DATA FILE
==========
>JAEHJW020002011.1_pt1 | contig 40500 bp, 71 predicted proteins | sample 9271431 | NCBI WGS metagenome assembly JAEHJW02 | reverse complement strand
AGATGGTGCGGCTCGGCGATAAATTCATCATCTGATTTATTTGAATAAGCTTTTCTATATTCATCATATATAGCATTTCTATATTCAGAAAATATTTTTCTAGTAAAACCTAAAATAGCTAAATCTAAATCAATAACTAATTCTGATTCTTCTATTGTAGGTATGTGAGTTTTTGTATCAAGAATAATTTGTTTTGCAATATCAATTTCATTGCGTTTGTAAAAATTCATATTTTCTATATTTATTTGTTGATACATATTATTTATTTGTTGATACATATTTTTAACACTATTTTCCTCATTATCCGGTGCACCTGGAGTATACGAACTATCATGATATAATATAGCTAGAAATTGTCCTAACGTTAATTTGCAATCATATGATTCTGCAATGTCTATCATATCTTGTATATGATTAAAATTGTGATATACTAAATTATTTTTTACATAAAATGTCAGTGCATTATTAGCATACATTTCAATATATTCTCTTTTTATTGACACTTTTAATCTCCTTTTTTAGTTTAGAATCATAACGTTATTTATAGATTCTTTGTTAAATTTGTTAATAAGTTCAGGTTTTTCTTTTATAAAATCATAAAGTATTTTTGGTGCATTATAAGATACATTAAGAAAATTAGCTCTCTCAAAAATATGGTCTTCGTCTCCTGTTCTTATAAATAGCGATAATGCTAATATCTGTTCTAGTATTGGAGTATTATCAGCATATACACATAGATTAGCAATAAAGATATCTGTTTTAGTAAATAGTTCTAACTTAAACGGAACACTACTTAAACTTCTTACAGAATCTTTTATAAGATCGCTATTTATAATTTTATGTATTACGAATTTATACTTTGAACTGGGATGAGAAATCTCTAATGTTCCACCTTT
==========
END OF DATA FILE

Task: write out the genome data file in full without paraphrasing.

>JAEHJW020002011.1_pt1 | contig 40500 bp, 71 predicted proteins | sample 9271431 | NCBI WGS metagenome assembly JAEHJW02 | reverse complement strand
AGATGGTGCGGCTCGGCGATAAATTCATCATCTGATTTATTTGAATAAGCTTTTCTATATTCATCATATATAGCATTTCTATATTCAGAAAATATTTTTCTAGTAAAACCTAAAATAGCTAAATCTAAATCAATAACTAATTCTGATTCTTCTATTGTAGGTATGTGAGTTTTTGTATCAAGAATAATTTGTTTTGCAATATCAATTTCATTGCGTTTGTAAAAATTCATATTTTCTATATTTATTTGTTGATACATATTATTTATTTGTTGATACATATTTTTAACACTATTTTCCTCATTATCCGGTGCACCTGGAGTATACGAACTATCATGATATAATATAGCTAGAAATTGTCCTAACGTTAATTTGCAATCATATGATTCTGCAATGTCTATCATATCTTGTATATGATTAAAATTGTGATATACTAAATTATTTTTTACATAAAATGTCAGTGCATTATTAGCATACATTTCAATATATTCTCTTTTTATTGACACTTTTAATCTCCTTTTTTAGTTTAGAATCATAACGTTATTTATAGATTCTTTGTTAAATTTGTTAATAAGTTCAGGTTTTTCTTTTATAAAATCATAAAGTATTTTTGGTGCATTATAAGATACATTAAGAAAATTAGCTCTCTCAAAAATATGGTCTTCGTCTCCTGTTCTTATAAATAGCGATAATGCTAATATCTGTTCTAGTATTGGAGTATTATCAGCATATACACATAGATTAGCAATAAAGATATCTGTTTTAGTAAATAGTTCTAACTTAAACGGAACACTACTTAAACTTCTTACAGAATCTTTTATAAGATCGCTATTTATAATTTTATGTATTACGAATTTATACTTTGAACTGGGATGAGAAATCTCTAATGTTCCACCTTT